In Revelation 21, John describes a vision of a new earth and heavens where God wipes away our tears and there will be no more death or crying or pain. An incredible vision of hope. It is assurance that this bit of life we experience is not all there is. A timely and encouraging piece of scripture to read today.

Tuesday, 16 April 2013

Tell Us Plainly

Lectionary Readings for April 21: Acts 9:36-43, Psalm 23, Rev 7: 9-17 John 10:22-30
Donita Wiebe-Neufeld

"If you are the Christ, tell us plainly!" This is a question we want answered today, a question asked since the beginning of faith.

In John, the 'Jews' ask this question of Jesus at the temple. This "Jews" label can be problematic if the us vs. them aspects of it are the focus. It's helpful to remember Jesus and his followers are Jews too!  The question is asked by those opposed to Jesus, in an attempt to trap him. They want him to make a clear, blasphemous statement so they have public justification to go after him. When Jesus says; "I and the Father are one" in verse 30, they pick up stones to kill him.

 Jesus' enemies use the question as a trap, but it is a good question. What do followers need to see or hear to erase niggling doubts? The people in John see miracles and hear Jesus speak, and it isn't enough for all of them. Today we describe many miracles scientifically, but just because there is an explanation, is it any less of a miracle?And what about when unexplainable things happen? There is a huge amount science cannot yet grasp or understands poorly. Is God simply a convenient explanation for the gaps in knowledge? That kind of faith lacks integrity.

The Acts passage is the story of Dorcas, a much loved helper of the poor in her community. Peter prays for her, she is raised from the dead, and many people believe. Would we believe if/when something like this happens today? I think our story would be a lot like the one in John. The people have seen and heard Jesus. Many believe, but many simply cannot. What would it/did it take for you?

Psalm 23 is a gorgeous expression of faith. The writer has endured hardship, even the 'valley of death', and yet there is faith, gratitude, and hope. Here there is personal experience of God walking alongside, shepherding, comforting with good use of discipline (the rod and staff which protect, but also keep the sheep in line), and giving hope in both present earthly life and what is to come. Perhaps this helps answer some of the question of what it takes to have faith-it takes a lifetime of experiencing God in the good and the difficult.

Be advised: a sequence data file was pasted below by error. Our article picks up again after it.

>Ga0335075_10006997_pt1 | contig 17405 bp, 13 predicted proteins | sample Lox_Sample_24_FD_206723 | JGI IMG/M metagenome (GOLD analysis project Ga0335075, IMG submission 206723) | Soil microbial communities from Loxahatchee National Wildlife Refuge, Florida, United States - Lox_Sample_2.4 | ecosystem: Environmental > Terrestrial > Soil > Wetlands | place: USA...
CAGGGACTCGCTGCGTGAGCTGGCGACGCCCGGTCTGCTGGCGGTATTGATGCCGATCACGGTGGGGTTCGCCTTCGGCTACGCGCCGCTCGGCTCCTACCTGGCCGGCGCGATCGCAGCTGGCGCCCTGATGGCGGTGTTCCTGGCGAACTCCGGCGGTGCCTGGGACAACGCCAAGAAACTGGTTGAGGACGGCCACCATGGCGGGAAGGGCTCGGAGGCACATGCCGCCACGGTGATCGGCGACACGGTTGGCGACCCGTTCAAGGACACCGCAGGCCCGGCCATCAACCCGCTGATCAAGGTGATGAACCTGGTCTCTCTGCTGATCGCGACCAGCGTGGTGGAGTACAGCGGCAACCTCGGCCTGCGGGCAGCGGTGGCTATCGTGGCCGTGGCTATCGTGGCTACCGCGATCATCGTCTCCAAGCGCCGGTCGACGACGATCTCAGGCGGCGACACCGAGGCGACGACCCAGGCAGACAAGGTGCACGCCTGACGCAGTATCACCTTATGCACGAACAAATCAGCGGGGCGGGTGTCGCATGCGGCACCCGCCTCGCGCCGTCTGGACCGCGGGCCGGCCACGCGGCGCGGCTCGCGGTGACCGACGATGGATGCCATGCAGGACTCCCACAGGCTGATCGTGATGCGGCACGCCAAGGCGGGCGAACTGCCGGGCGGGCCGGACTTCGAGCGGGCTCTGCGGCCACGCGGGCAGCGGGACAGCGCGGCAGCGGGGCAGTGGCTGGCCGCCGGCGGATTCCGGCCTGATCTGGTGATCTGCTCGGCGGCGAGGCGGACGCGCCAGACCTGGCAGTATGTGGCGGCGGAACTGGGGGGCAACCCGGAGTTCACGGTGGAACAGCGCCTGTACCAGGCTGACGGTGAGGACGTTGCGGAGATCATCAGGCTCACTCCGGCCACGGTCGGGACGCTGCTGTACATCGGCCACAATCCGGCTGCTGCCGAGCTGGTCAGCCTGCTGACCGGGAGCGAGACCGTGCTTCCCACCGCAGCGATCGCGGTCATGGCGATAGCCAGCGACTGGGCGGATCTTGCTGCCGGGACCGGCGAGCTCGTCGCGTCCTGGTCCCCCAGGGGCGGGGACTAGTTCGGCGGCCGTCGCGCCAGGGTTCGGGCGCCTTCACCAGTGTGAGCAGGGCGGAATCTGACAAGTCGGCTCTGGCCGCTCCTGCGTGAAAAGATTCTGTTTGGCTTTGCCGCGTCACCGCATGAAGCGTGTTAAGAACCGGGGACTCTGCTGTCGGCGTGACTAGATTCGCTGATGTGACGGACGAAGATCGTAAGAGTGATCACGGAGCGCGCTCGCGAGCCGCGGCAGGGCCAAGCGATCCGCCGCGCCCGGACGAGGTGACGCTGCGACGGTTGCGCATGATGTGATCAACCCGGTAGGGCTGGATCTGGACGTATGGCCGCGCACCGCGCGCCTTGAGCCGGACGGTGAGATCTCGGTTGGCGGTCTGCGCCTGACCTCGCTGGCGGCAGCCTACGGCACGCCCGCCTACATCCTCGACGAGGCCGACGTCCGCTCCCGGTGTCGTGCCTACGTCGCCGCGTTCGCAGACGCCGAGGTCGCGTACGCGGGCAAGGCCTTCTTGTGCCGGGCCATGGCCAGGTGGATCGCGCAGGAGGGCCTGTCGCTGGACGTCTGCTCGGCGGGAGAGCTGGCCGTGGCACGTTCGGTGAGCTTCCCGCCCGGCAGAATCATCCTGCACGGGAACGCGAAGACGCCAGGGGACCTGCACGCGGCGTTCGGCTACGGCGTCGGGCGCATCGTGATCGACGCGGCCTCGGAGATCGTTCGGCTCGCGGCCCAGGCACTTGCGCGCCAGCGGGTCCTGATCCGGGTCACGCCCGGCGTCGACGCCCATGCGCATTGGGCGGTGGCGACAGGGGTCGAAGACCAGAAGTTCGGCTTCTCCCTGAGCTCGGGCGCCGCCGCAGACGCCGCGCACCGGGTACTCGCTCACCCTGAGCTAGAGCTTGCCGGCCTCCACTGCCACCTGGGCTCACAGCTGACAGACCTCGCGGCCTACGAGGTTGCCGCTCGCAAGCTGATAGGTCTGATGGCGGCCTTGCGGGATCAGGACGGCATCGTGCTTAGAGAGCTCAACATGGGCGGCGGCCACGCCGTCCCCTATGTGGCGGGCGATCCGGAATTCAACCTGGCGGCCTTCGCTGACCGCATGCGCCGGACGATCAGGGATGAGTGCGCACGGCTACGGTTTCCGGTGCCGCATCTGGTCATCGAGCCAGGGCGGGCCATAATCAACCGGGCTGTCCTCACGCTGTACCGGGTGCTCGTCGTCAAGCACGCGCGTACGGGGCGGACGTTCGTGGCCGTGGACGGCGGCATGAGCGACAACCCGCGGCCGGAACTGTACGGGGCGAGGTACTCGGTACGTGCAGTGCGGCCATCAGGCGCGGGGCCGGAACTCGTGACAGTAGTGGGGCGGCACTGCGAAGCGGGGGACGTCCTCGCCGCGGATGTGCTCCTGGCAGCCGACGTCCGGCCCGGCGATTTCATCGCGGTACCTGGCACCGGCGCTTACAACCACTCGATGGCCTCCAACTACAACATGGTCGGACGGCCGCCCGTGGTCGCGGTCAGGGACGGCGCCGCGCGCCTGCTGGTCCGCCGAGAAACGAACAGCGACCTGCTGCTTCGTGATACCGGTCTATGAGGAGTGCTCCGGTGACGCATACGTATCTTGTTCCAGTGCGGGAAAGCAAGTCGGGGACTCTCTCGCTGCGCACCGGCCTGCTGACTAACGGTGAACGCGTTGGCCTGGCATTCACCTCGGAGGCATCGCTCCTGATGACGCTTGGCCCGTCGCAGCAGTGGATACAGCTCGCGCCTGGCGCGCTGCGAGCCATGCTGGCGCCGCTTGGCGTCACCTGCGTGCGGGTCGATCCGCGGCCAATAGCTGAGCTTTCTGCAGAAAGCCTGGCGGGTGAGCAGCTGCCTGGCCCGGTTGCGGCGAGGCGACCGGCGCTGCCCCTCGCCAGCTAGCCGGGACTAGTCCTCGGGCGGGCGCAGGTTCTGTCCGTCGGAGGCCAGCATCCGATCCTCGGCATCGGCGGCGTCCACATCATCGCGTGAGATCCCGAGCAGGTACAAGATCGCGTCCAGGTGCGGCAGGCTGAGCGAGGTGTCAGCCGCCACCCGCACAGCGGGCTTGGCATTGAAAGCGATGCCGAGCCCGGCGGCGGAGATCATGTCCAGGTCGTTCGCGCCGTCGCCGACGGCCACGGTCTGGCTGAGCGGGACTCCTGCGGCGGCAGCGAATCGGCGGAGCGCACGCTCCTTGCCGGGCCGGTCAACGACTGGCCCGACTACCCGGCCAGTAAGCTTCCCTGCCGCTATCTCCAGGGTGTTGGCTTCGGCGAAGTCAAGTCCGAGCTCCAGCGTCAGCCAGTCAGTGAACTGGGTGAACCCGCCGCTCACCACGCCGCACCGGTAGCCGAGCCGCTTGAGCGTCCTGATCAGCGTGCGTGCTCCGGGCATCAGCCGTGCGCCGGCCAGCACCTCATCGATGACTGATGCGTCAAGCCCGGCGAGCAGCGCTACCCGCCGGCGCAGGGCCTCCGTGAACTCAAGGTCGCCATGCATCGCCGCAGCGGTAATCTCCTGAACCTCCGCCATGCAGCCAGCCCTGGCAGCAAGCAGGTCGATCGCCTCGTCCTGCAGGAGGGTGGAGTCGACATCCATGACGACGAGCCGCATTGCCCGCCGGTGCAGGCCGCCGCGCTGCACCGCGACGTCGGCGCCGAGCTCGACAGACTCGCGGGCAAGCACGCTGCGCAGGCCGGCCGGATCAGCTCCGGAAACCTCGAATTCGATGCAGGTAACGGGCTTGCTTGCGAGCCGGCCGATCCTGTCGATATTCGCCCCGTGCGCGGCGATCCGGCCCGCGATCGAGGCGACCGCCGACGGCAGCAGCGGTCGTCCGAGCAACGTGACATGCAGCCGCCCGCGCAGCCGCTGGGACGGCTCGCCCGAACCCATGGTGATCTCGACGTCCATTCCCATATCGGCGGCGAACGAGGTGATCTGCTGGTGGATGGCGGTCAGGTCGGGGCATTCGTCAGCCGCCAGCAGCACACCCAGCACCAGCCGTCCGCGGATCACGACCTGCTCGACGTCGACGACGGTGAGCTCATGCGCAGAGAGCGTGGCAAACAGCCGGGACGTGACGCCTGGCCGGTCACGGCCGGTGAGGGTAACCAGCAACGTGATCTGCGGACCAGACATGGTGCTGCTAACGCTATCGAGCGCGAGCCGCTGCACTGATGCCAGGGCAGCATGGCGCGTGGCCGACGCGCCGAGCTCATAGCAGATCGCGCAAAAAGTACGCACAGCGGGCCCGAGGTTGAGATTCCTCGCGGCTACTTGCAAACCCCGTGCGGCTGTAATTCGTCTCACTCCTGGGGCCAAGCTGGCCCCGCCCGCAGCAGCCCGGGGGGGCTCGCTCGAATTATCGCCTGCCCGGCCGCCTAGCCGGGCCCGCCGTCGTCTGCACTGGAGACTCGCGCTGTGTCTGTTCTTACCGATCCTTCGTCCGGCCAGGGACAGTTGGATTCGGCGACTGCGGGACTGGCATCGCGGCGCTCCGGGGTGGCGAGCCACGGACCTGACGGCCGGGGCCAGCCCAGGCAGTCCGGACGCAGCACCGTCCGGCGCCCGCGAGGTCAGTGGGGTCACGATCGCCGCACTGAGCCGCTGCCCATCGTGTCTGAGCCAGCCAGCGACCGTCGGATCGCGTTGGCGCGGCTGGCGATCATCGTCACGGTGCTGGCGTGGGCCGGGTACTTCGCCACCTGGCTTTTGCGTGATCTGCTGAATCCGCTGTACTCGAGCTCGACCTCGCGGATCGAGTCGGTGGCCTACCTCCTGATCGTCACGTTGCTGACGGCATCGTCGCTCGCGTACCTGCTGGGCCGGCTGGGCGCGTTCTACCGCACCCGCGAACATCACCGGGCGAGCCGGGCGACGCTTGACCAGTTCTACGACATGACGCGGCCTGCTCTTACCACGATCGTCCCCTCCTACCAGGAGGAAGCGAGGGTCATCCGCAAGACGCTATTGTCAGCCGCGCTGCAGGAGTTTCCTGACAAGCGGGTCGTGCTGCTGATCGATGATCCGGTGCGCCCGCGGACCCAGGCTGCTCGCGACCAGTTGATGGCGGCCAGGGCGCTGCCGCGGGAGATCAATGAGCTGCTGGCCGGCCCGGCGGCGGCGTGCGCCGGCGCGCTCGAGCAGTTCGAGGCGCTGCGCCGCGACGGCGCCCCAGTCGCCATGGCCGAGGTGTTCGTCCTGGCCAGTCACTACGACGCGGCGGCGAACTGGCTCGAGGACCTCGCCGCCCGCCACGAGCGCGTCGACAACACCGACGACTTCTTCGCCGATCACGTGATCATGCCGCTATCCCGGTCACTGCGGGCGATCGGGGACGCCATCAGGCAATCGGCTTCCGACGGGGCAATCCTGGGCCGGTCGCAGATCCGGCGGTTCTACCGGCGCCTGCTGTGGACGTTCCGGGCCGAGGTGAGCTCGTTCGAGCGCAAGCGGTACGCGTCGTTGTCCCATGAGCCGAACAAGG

I won't comment much on the Revelation piece-except to strongly encourage people to read Nelson Kraybill's recent book; Apocalypse and Allegiance; Worship, Politics, and Devotion in the Book of Revelation. It's a great read, interesting, full of story snippets from history and today, has good archaeological photos, and it helps to make sense of Revelation in a way that encourages the church today-and challenges the harmful interpretations and fear-based interpretations that are currently popular. We've got the book in our pastor's library, but it is easily available on-line as well. 

Tuesday, 9 April 2013

Resurrection Fallout!

Lectionary Readings for April 14. Acts 9:1-20, Psalm 30, Rev. 5:11-14, John 21:1-19
Donita Wiebe-Neufeld

These passages all deal with consequences of the resurrection.

In the John piece, Jesus appears on the shore of the lake and cooks breakfast for the disciples. He calls out to them, calling them "children". Why a diminutive? Is this only a reference to them as students, or are they significantly younger than he is? We tend to think of the disciples as the same age as Jesus.Maybe that's not right-it is very possible they were young adults, maybe less than 20 years old. At a youth ministry conference a month ago, our speaker displayed a famous painting of the last supper. He asked what was wrong with it. After a time, he pointed out that the disciples were depicted as old men! That, he challenged, is a wrong perception, the disciples would have been young, they were students with time to follow Jesus. They would not be grey beards! If these are the ones Jesus entrusted his mission to, are we doing enough to equip, entrust, and challenge our young adults with the work and outreach of the good news? Are we expecting too much perfection out of each other and ourselves, leaving ourselves afraid to try? One consequence of the resurrection is that all the disciples become 'missionaries'. The spreading of the faith is no longer in the hands of a select older, accomplished, and established few. How can this challenge us?